Without evidence of benefit, an intervention should not be presumed to be beneficial or safe.

- Rogue Medic

Paramedic struck off for failing to perform full life support on girl, 7

I first wondered what they meant by failing to perform full life support.

Although papers from the case do not mention Izabelle Easen by name, they show he failed to perform Advanced Life Support on a seven-year-old girl and pronounced her dead after only performing Basic Life Support.[1]

I have pronounced patients dead based entirely on BLS assessment. That is not wrong.

A technician on a second ambulance wanted to take the girl to hospital, which he said would have “given the family some support” but was overruled by Mr McKenna.

Experts did say that the chances Izabelle would have survived if she had been taken to hospital were slim.[1]

“given the family some support”?

This is often claimed as a reason for continuing CPR in futile cases, but nobody appears to have done anything other than pretend that they know what others would want. Based on what? How do we know that parents want to be given false hope? Why do we presume that parents want large hospital bills just to be given false hope?

Why are we so insistent on misleading family members?

ALS (Advanced Life Support) has not been demonstrated to improve outcomes in cardiac arrest.

This is what I was thinking. While I do not know what went on in this case, there is much more detail on some other cases where ex-paramedic James McKenna appears to have really misbehaved, and not just a little bit.

During your employment as a Paramedic with Yorkshire Ambulance Service NHS Trust:
1. on 31 December 2007, you attended a male patient who had suffered five epileptic seizures and you:
(a) did not check the patient’s pulse;
(b) informed the ambulance crew that they were not required to take the patient to hospital;
(c) obtained a signature from the patient, on a form stating that he refused transport to hospital or treatment, whilst he did not have the capacity to make an informed decision;

This raises some questions about whether the Health Professions Council is more concerned with procedure than with patient care.

They provide some more details about their decisions on these complaints.

8. Mr McKenna admitted that he attended this 25 year old male patient who had a history of epilepsy. Shortly before 9:00pm he had suffered a cluster of five seizures. The Panel does not find particular 1a to be proved. The “Refusal of transportation” document records “P100” which is fairly to be construed as a recording of a pulse rate of 100. Given the ease and speed with which a pulse might be taken, the Panel does not find that the HPC has proved this particular. Particular 1b is proved, the same being admitted by Mr McKenna and in any event supported by the Patient Report Form (“PRF”) completed by the ambulance crew who attended the scene as it records that they were “stood down” at 9:08pm as they were “not required” as a result of Mr McKenna’s call to the Despatch Centre. Particular 1c is disputed by Mr McKenna but the Panel finds it proved. The “Refusal of transportation document” patient signature on this document is illegible and shaky and there is no printed name as required by the form. Furthermore, there is no supporting signature of a witness despite the fact that a number of persons, including Patient D’s girlfriend, were present.[1]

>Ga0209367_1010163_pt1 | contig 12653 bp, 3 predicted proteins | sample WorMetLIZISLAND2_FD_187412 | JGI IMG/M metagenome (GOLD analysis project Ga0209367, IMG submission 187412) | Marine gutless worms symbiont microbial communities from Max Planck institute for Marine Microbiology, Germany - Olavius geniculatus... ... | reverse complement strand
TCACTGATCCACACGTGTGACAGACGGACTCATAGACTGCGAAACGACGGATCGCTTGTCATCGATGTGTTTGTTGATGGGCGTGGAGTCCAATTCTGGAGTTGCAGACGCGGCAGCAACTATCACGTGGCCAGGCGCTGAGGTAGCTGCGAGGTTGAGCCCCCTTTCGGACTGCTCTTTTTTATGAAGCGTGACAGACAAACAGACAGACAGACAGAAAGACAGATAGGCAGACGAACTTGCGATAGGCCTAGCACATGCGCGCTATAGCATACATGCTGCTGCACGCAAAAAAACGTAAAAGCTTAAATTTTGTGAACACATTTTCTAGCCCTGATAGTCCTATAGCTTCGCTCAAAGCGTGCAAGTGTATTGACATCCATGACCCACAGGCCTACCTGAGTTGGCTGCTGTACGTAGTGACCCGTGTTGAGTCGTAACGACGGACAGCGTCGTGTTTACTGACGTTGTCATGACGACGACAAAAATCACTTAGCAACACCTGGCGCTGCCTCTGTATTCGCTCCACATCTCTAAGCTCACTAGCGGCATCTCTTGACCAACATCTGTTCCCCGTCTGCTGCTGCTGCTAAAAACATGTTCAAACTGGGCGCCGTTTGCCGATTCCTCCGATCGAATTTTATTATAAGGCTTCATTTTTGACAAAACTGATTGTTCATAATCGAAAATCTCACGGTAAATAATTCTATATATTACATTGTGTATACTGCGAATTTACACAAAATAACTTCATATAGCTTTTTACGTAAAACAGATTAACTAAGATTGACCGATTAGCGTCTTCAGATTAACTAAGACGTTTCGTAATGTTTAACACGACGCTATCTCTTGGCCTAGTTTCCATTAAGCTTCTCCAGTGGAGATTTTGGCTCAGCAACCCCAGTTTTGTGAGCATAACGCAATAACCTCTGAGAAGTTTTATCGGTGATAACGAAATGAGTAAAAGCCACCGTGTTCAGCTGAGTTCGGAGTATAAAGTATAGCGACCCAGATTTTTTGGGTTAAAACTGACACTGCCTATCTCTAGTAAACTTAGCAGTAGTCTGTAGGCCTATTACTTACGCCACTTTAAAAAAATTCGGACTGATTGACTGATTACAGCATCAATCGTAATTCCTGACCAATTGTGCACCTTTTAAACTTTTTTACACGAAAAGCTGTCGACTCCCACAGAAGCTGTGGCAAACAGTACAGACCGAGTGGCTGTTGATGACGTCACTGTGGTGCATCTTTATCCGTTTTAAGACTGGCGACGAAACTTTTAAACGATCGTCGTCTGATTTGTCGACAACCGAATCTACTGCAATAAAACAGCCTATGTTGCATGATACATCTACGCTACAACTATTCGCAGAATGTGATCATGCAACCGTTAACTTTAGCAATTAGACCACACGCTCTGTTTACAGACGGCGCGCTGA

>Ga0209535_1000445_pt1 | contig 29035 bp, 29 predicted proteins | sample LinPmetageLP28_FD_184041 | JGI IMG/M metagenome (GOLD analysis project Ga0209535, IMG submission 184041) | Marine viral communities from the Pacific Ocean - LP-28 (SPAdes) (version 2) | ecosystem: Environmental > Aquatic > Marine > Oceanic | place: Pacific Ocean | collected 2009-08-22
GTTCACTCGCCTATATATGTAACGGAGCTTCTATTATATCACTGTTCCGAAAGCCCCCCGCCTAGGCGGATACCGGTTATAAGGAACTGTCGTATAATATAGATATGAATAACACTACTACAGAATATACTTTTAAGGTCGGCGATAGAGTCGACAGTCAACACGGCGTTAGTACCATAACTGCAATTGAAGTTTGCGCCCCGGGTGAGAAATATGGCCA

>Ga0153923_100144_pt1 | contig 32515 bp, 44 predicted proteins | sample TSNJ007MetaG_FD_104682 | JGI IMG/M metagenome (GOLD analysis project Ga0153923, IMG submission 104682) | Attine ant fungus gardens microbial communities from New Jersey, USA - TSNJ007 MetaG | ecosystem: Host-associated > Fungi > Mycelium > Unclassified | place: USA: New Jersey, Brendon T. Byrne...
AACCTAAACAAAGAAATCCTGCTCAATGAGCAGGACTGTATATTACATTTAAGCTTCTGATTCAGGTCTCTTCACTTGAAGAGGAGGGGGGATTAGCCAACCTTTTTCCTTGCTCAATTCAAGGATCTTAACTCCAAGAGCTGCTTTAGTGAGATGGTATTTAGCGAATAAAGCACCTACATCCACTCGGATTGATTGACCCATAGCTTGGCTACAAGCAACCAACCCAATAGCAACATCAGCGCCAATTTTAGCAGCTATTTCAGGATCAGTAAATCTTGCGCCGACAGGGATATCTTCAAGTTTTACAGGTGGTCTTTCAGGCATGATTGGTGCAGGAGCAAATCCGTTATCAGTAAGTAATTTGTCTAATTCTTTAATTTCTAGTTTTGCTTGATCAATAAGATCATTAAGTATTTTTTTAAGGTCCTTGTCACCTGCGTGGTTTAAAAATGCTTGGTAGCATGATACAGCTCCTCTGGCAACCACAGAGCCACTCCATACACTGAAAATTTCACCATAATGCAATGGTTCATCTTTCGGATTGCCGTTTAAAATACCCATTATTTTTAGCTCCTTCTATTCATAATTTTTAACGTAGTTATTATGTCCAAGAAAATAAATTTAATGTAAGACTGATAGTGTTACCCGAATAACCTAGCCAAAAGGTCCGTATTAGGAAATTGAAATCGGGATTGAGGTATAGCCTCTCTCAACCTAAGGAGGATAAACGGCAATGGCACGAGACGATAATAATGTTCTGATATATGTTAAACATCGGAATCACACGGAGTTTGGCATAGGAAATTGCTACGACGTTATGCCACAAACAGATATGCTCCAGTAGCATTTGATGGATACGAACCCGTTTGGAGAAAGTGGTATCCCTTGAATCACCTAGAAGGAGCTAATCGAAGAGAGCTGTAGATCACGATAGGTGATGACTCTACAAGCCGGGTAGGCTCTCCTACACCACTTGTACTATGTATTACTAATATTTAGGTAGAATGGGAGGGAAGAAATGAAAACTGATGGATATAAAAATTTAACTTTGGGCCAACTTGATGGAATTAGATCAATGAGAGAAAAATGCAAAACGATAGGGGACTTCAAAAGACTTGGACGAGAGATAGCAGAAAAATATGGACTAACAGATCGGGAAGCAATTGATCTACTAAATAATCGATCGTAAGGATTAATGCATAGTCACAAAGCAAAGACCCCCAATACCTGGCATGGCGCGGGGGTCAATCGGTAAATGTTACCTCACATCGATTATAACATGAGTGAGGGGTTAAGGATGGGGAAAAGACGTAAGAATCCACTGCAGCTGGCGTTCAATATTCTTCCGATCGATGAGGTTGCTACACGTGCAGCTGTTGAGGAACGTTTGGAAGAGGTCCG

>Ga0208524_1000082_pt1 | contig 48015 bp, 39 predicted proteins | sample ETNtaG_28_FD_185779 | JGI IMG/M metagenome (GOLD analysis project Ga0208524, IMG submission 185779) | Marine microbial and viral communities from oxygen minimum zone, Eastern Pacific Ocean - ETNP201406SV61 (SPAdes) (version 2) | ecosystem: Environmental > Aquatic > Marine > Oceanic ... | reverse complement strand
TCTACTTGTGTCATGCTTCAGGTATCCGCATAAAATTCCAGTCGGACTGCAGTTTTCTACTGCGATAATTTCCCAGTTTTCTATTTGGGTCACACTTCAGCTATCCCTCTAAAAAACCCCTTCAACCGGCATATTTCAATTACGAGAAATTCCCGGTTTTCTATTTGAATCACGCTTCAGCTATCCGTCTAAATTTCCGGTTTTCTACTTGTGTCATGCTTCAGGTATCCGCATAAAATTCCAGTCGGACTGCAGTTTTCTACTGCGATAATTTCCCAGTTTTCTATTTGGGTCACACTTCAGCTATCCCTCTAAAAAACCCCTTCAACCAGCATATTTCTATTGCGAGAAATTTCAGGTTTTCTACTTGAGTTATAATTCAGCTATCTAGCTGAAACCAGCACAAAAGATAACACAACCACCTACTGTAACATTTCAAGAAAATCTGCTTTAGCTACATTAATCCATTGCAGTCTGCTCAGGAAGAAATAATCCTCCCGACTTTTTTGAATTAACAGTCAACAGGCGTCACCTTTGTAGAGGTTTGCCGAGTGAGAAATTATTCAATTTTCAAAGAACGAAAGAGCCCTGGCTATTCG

Why do so many paramedics work so hard to refuse to transport patients?

Why do medical directors ignore the refusal forms that are not extensively documented?

Why do medical directors not perform 100% review of refusals?

The same questions apply to the QA/QI/CYA committees that are supposed to be concerned about patient care.

This kind of problem with patient care seems to be the end point of a series of bad decisions made to avoid patient care. How did QA/QI/CYA let it get that bad.

But wait, there’s more –

The patient had more seizures and ex-paramedic McKenna returned to provide more of the lack of care he delivered the first time.

2. on 31 December 2007, you later attended the same male patient who had suffered a further three epileptic seizures and was also suffering from a leg injury and you:
(a) informed a second ambulance crew that they were not required to take the patient to hospital;
(b) argued with the patient’s mother about whether or not he should be transported to hospital;
(c) agreed to transport the patient to his mother’s home and so dragged him to your car using his trouser belt;
(d) muttered “this is ridiculous” in a manner suggesting that the patient was being uncooperative;
(e) failed to assess and/or treat the patient’s knee injury;
(f) transported the patient to the hospital in your car with no additional support if the patient had further seizures;
(g) did not inform the patient’s family that you were taking him to hospital instead of his mother’s home; and
(h) behaved without compassion, feeling or tact towards the patient and his family;

All of these appear to have been admitted by ex-paramedic McKenna or supported by other evidence.

At some point, he may have been a good medic, but he does not seem to care what happens to patients. There does seem to be undue attention to procedure over patient care, but I don’t see that as the cause of the undertreatment.

There is something else to consider. How many of us work with someone like this?


[1] Paramedic struck off for failing to perform full life support on girl, 7
A paramedic has been struck off after failing to perform advanced life-saving techniques on a seven-year-old girl who then died.
By Stephen Adams, Medical Correspondent
5:14PM BST 11 Oct 2011
The Telegraph

[2] James McKenna
Health Professions Council
Hearings and Decisions
Allegation Number: FTP02654 and FTP02093